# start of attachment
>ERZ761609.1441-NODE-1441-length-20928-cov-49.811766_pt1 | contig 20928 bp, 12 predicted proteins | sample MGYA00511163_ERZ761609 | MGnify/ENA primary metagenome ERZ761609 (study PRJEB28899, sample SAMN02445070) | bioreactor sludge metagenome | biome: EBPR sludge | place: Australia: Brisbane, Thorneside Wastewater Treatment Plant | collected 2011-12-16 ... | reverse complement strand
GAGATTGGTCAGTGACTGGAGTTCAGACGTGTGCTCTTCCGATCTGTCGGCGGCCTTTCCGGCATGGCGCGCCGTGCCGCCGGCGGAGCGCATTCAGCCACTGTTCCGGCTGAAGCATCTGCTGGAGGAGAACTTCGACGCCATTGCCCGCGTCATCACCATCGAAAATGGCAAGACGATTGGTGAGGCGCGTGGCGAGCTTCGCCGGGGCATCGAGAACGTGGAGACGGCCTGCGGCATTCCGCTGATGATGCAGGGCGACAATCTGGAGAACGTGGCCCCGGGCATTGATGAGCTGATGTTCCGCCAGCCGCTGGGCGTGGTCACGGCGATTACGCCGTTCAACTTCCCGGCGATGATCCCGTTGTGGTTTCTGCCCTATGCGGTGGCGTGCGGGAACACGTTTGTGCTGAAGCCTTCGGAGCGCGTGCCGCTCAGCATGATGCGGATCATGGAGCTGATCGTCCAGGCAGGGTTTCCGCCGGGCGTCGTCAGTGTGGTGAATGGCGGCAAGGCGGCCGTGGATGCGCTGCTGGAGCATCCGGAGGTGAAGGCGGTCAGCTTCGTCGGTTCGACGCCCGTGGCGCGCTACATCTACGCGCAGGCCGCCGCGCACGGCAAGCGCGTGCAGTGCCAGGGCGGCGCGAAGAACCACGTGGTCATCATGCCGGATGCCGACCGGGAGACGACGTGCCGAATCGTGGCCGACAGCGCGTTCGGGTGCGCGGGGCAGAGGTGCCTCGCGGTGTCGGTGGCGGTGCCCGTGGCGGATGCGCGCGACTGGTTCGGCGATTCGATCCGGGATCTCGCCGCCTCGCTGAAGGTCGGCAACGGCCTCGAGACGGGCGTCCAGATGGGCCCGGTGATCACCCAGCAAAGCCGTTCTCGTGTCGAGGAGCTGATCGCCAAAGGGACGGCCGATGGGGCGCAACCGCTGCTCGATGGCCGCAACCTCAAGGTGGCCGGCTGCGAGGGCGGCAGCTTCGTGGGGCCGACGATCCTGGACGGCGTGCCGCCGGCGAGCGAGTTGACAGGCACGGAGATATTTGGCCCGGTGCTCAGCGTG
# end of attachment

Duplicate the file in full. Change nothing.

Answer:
>ERZ761609.1441-NODE-1441-length-20928-cov-49.811766_pt1 | contig 20928 bp, 12 predicted proteins | sample MGYA00511163_ERZ761609 | MGnify/ENA primary metagenome ERZ761609 (study PRJEB28899, sample SAMN02445070) | bioreactor sludge metagenome | biome: EBPR sludge | place: Australia: Brisbane, Thorneside Wastewater Treatment Plant | collected 2011-12-16 ... | reverse complement strand
GAGATTGGTCAGTGACTGGAGTTCAGACGTGTGCTCTTCCGATCTGTCGGCGGCCTTTCCGGCATGGCGCGCCGTGCCGCCGGCGGAGCGCATTCAGCCACTGTTCCGGCTGAAGCATCTGCTGGAGGAGAACTTCGACGCCATTGCCCGCGTCATCACCATCGAAAATGGCAAGACGATTGGTGAGGCGCGTGGCGAGCTTCGCCGGGGCATCGAGAACGTGGAGACGGCCTGCGGCATTCCGCTGATGATGCAGGGCGACAATCTGGAGAACGTGGCCCCGGGCATTGATGAGCTGATGTTCCGCCAGCCGCTGGGCGTGGTCACGGCGATTACGCCGTTCAACTTCCCGGCGATGATCCCGTTGTGGTTTCTGCCCTATGCGGTGGCGTGCGGGAACACGTTTGTGCTGAAGCCTTCGGAGCGCGTGCCGCTCAGCATGATGCGGATCATGGAGCTGATCGTCCAGGCAGGGTTTCCGCCGGGCGTCGTCAGTGTGGTGAATGGCGGCAAGGCGGCCGTGGATGCGCTGCTGGAGCATCCGGAGGTGAAGGCGGTCAGCTTCGTCGGTTCGACGCCCGTGGCGCGCTACATCTACGCGCAGGCCGCCGCGCACGGCAAGCGCGTGCAGTGCCAGGGCGGCGCGAAGAACCACGTGGTCATCATGCCGGATGCCGACCGGGAGACGACGTGCCGAATCGTGGCCGACAGCGCGTTCGGGTGCGCGGGGCAGAGGTGCCTCGCGGTGTCGGTGGCGGTGCCCGTGGCGGATGCGCGCGACTGGTTCGGCGATTCGATCCGGGATCTCGCCGCCTCGCTGAAGGTCGGCAACGGCCTCGAGACGGGCGTCCAGATGGGCCCGGTGATCACCCAGCAAAGCCGTTCTCGTGTCGAGGAGCTGATCGCCAAAGGGACGGCCGATGGGGCGCAACCGCTGCTCGATGGCCGCAACCTCAAGGTGGCCGGCTGCGAGGGCGGCAGCTTCGTGGGGCCGACGATCCTGGACGGCGTGCCGCCGGCGAGCGAGTTGACAGGCACGGAGATATTTGGCCCGGTGCTCAGCGTG